OSHA cites New Jersey clothing manufacturer $43,150 for exposing workers to chemical and other workplace hazards (9/27)
OSHA initiated an inspection after receiving an employee complaint alleging workplace safety and health hazards. As a result of the inspection, Miskeen was cited for one willful violation with a penalty of $28,000, 12 serious violations with a $15,150 penalty, and seven other-than-serious violations, which carry no penalty.
"Employees exposed to methylene chloride are at increased risk of developing cancer; adverse effects on the heart, central nervous system and liver; and skin or eye irritation," said Paula Dixon-Roderick, director of OSHA's area office in Marlton, N.J. "These hazards need to be corrected immediately to protect the safety and health of workers at the plant."
The willful violation was due to the company's failure to provide emergency exits free of obstruction and unlocked. A willful violation is one committed with plain indifference to or intentional disregard for employees' safety and health.
The serious violations include employee overexposure to methylene, failing to provide personal protective equipment, conduct a personal protective equipment assessment, evaluate respiratory hazards, properly monitor for methylene chloride, conduct medical evaluations for respirators, provide eyewash, train employees on how to use fire extinguishers, establish a regulated area for employees exposed to methylene chloride and implement effective engineering controls. An OSHA violation is serious if death or serious physical harm could result from a hazard an employer knew or should have known exists.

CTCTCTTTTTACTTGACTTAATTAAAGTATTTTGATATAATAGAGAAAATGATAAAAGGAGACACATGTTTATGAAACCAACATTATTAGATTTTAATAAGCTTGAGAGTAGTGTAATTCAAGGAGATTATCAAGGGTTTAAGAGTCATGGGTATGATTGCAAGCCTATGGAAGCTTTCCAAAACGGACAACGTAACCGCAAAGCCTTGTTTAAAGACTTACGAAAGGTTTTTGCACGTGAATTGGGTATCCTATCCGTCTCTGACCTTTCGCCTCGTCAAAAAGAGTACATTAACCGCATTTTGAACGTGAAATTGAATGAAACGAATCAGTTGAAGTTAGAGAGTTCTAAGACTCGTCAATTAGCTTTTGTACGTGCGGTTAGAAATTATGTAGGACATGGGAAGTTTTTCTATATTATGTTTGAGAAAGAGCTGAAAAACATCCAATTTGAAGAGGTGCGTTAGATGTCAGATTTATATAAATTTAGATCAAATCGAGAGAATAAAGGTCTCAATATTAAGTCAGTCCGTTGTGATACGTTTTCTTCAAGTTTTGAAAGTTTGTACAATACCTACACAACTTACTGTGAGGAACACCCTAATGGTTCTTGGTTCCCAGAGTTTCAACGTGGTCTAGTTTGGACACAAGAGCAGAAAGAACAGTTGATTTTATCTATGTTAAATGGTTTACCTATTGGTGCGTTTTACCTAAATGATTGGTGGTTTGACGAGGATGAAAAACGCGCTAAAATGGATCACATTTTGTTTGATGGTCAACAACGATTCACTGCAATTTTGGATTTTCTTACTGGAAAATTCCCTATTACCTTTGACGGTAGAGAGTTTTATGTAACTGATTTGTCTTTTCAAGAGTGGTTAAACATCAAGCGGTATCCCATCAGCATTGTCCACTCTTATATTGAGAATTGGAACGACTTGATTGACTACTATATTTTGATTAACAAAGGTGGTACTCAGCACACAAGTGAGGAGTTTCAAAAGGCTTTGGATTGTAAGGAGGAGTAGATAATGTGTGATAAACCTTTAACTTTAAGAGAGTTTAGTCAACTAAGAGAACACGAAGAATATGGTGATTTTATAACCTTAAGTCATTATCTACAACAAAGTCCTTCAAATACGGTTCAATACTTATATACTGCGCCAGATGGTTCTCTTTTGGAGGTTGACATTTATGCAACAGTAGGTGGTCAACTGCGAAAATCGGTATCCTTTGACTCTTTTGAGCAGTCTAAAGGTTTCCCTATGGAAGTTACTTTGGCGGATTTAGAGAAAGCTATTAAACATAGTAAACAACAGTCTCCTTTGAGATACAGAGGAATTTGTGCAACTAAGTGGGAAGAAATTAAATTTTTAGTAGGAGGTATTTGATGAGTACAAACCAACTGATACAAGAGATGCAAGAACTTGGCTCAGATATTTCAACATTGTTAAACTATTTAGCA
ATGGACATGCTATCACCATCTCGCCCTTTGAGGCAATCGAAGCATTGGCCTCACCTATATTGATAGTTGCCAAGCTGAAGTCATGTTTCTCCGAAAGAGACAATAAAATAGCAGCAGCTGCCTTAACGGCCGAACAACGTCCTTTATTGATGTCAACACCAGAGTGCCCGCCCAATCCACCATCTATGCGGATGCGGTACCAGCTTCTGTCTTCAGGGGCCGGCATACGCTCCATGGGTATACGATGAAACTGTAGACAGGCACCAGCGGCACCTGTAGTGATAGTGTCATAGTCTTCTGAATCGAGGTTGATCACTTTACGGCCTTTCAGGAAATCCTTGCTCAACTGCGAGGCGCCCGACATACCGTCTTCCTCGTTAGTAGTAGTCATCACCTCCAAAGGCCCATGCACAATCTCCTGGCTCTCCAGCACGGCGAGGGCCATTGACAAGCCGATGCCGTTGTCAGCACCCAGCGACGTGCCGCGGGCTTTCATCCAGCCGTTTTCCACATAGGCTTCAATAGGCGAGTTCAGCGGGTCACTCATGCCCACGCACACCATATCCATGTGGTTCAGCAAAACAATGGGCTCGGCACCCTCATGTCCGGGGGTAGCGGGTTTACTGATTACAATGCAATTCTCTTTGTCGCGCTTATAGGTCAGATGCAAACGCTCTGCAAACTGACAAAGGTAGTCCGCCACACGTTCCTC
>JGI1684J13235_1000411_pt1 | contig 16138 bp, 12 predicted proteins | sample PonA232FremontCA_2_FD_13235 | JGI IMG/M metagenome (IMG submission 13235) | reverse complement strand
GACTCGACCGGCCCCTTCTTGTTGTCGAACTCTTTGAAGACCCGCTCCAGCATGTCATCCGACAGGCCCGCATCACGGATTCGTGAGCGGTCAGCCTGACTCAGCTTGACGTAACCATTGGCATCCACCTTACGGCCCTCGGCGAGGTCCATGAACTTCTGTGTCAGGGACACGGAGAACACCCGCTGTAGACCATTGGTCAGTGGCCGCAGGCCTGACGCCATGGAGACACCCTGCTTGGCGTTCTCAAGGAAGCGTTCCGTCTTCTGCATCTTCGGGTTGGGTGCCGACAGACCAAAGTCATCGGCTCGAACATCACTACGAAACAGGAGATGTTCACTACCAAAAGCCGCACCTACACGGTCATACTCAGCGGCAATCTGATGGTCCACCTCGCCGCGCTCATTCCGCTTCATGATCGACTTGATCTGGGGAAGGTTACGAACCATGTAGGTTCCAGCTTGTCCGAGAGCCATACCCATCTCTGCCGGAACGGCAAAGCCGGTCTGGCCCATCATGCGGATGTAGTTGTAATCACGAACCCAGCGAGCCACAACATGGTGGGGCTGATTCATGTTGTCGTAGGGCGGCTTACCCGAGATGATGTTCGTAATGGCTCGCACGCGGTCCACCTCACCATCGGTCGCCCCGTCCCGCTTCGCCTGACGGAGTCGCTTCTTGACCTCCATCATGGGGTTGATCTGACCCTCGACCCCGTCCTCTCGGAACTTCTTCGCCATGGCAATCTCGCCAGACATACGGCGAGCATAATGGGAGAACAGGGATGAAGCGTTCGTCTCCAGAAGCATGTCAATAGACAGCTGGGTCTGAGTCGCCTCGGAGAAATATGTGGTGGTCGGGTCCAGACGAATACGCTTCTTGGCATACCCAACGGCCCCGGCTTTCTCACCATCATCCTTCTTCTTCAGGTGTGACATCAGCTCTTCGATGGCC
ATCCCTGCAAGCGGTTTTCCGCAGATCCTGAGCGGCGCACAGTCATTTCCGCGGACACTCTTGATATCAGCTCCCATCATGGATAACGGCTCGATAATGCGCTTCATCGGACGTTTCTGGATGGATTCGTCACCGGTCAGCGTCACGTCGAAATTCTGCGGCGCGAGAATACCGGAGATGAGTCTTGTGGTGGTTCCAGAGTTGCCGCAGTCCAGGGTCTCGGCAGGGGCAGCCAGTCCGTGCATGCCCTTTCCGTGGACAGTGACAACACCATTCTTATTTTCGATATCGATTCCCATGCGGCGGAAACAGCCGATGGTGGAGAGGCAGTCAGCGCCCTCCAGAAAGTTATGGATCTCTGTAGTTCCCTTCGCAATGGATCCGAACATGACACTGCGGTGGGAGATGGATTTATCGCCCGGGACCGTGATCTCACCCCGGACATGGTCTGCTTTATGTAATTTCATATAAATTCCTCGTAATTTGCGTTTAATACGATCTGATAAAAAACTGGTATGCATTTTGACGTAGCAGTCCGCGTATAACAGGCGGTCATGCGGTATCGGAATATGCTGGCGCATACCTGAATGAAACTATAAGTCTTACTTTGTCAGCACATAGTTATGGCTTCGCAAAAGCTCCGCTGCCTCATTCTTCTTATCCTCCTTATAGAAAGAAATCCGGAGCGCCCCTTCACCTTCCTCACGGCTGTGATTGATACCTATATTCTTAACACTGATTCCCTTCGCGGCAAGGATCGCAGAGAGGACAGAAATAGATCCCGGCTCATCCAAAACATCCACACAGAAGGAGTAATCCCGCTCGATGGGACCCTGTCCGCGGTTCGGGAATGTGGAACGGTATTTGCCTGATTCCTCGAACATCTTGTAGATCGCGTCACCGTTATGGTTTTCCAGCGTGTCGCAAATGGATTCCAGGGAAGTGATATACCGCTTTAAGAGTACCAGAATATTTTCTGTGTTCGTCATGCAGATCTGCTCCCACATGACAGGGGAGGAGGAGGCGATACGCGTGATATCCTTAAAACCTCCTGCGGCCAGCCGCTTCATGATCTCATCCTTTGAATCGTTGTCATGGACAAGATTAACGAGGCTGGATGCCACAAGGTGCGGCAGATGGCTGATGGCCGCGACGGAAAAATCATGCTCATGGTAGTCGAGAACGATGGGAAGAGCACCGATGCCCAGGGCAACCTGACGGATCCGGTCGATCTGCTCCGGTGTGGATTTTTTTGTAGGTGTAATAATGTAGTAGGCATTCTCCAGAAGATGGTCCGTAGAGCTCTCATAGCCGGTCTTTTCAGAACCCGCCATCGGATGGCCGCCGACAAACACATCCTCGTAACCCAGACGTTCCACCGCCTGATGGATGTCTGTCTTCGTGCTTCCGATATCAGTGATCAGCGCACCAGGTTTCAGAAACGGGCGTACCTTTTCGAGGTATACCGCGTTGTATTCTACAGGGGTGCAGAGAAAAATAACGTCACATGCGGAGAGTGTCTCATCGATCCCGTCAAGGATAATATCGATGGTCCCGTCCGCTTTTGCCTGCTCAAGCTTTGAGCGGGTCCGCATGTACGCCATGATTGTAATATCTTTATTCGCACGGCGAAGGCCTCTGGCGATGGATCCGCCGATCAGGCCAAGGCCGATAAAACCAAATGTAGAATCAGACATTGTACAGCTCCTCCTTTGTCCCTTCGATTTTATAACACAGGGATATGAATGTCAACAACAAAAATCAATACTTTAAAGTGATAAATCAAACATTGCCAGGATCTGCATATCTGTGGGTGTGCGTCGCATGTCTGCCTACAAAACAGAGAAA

Some of the other-than-serious violations include failing to properly record injuries and illnesses, provide a written respirator and hazard communications program, maintain required material safety data sheets for each hazardous chemical at the facility, and failing to ensure that each container of hazardous chemicals was properly identified and labeled. An other-than-serious violation is one that has a direct relationship to job safety and health, but probably would not cause death or serious physical harm.